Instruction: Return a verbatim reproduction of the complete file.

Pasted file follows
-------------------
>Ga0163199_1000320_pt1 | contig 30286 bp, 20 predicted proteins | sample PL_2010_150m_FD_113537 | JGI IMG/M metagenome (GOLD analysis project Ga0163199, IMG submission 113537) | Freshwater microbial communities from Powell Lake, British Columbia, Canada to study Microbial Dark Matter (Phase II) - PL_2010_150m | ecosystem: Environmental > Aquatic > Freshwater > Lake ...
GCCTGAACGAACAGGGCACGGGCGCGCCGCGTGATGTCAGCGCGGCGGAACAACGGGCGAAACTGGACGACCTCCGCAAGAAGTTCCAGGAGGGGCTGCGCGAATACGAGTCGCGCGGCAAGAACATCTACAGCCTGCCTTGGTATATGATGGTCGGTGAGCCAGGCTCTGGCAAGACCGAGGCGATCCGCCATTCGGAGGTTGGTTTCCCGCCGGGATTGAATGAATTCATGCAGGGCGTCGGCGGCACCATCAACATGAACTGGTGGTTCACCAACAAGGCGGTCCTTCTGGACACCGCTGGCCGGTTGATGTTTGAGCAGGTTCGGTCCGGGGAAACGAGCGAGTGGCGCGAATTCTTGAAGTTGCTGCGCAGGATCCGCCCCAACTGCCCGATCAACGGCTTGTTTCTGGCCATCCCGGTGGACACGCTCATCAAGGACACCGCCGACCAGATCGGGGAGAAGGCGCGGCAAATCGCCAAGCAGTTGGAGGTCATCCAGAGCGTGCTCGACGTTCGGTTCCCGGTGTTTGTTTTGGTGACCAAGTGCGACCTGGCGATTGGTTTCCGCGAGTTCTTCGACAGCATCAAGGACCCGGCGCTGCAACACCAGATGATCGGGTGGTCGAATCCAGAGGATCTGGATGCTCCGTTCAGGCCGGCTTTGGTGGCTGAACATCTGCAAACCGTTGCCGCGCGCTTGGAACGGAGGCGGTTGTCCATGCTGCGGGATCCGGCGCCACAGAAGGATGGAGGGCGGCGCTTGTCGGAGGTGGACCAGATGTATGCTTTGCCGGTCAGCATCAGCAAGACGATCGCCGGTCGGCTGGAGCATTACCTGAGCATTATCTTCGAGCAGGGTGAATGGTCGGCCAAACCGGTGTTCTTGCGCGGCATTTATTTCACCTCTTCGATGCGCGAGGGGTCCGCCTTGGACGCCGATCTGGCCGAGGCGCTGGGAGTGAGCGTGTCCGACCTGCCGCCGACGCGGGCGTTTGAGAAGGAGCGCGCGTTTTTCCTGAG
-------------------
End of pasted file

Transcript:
>Ga0163199_1000320_pt1 | contig 30286 bp, 20 predicted proteins | sample PL_2010_150m_FD_113537 | JGI IMG/M metagenome (GOLD analysis project Ga0163199, IMG submission 113537) | Freshwater microbial communities from Powell Lake, British Columbia, Canada to study Microbial Dark Matter (Phase II) - PL_2010_150m | ecosystem: Environmental > Aquatic > Freshwater > Lake ...
GCCTGAACGAACAGGGCACGGGCGCGCCGCGTGATGTCAGCGCGGCGGAACAACGGGCGAAACTGGACGACCTCCGCAAGAAGTTCCAGGAGGGGCTGCGCGAATACGAGTCGCGCGGCAAGAACATCTACAGCCTGCCTTGGTATATGATGGTCGGTGAGCCAGGCTCTGGCAAGACCGAGGCGATCCGCCATTCGGAGGTTGGTTTCCCGCCGGGATTGAATGAATTCATGCAGGGCGTCGGCGGCACCATCAACATGAACTGGTGGTTCACCAACAAGGCGGTCCTTCTGGACACCGCTGGCCGGTTGATGTTTGAGCAGGTTCGGTCCGGGGAAACGAGCGAGTGGCGCGAATTCTTGAAGTTGCTGCGCAGGATCCGCCCCAACTGCCCGATCAACGGCTTGTTTCTGGCCATCCCGGTGGACACGCTCATCAAGGACACCGCCGACCAGATCGGGGAGAAGGCGCGGCAAATCGCCAAGCAGTTGGAGGTCATCCAGAGCGTGCTCGACGTTCGGTTCCCGGTGTTTGTTTTGGTGACCAAGTGCGACCTGGCGATTGGTTTCCGCGAGTTCTTCGACAGCATCAAGGACCCGGCGCTGCAACACCAGATGATCGGGTGGTCGAATCCAGAGGATCTGGATGCTCCGTTCAGGCCGGCTTTGGTGGCTGAACATCTGCAAACCGTTGCCGCGCGCTTGGAACGGAGGCGGTTGTCCATGCTGCGGGATCCGGCGCCACAGAAGGATGGAGGGCGGCGCTTGTCGGAGGTGGACCAGATGTATGCTTTGCCGGTCAGCATCAGCAAGACGATCGCCGGTCGGCTGGAGCATTACCTGAGCATTATCTTCGAGCAGGGTGAATGGTCGGCCAAACCGGTGTTCTTGCGCGGCATTTATTTCACCTCTTCGATGCGCGAGGGGTCCGCCTTGGACGCCGATCTGGCCGAGGCGCTGGGAGTGAGCGTGTCCGACCTGCCGCCGACGCGGGCGTTTGAGAAGGAGCGCGCGTTTTTCCTGAG